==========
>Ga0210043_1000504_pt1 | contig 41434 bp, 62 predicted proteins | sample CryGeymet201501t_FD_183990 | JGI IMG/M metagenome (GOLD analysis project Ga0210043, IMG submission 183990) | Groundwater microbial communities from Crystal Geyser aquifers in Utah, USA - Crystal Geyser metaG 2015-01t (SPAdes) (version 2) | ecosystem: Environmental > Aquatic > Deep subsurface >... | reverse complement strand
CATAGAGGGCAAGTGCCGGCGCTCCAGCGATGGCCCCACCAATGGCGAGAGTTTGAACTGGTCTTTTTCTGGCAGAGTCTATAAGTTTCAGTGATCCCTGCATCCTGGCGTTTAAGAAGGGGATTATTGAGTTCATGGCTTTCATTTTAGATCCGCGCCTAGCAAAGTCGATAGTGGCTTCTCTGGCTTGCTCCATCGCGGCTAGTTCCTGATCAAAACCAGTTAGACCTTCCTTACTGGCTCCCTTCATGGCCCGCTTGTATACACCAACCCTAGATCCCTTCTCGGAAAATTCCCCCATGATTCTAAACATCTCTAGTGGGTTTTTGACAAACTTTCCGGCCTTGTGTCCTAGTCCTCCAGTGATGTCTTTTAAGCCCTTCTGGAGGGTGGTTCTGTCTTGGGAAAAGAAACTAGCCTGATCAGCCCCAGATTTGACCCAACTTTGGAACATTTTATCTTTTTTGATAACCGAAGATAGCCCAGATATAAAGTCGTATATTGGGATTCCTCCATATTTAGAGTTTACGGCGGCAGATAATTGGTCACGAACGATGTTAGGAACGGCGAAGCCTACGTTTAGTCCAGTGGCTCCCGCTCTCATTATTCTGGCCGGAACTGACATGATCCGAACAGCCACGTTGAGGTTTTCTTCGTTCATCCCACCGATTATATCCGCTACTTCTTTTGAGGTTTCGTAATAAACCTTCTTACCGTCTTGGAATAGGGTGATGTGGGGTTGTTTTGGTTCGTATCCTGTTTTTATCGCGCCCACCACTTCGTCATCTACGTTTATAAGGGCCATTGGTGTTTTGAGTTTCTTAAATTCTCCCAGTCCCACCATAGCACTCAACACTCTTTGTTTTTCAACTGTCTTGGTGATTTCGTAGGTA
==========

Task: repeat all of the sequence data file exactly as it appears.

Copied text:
>Ga0210043_1000504_pt1 | contig 41434 bp, 62 predicted proteins | sample CryGeymet201501t_FD_183990 | JGI IMG/M metagenome (GOLD analysis project Ga0210043, IMG submission 183990) | Groundwater microbial communities from Crystal Geyser aquifers in Utah, USA - Crystal Geyser metaG 2015-01t (SPAdes) (version 2) | ecosystem: Environmental > Aquatic > Deep subsurface >... | reverse complement strand
CATAGAGGGCAAGTGCCGGCGCTCCAGCGATGGCCCCACCAATGGCGAGAGTTTGAACTGGTCTTTTTCTGGCAGAGTCTATAAGTTTCAGTGATCCCTGCATCCTGGCGTTTAAGAAGGGGATTATTGAGTTCATGGCTTTCATTTTAGATCCGCGCCTAGCAAAGTCGATAGTGGCTTCTCTGGCTTGCTCCATCGCGGCTAGTTCCTGATCAAAACCAGTTAGACCTTCCTTACTGGCTCCCTTCATGGCCCGCTTGTATACACCAACCCTAGATCCCTTCTCGGAAAATTCCCCCATGATTCTAAACATCTCTAGTGGGTTTTTGACAAACTTTCCGGCCTTGTGTCCTAGTCCTCCAGTGATGTCTTTTAAGCCCTTCTGGAGGGTGGTTCTGTCTTGGGAAAAGAAACTAGCCTGATCAGCCCCAGATTTGACCCAACTTTGGAACATTTTATCTTTTTTGATAACCGAAGATAGCCCAGATATAAAGTCGTATATTGGGATTCCTCCATATTTAGAGTTTACGGCGGCAGATAATTGGTCACGAACGATGTTAGGAACGGCGAAGCCTACGTTTAGTCCAGTGGCTCCCGCTCTCATTATTCTGGCCGGAACTGACATGATCCGAACAGCCACGTTGAGGTTTTCTTCGTTCATCCCACCGATTATATCCGCTACTTCTTTTGAGGTTTCGTAATAAACCTTCTTACCGTCTTGGAATAGGGTGATGTGGGGTTGTTTTGGTTCGTATCCTGTTTTTATCGCGCCCACCACTTCGTCATCTACGTTTATAAGGGCCATTGGTGTTTTGAGTTTCTTAAATTCTCCCAGTCCCACCATAGCACTCAACACTCTTTGTTTTTCAACTGTCTTGGTGATTTCGTAGGTA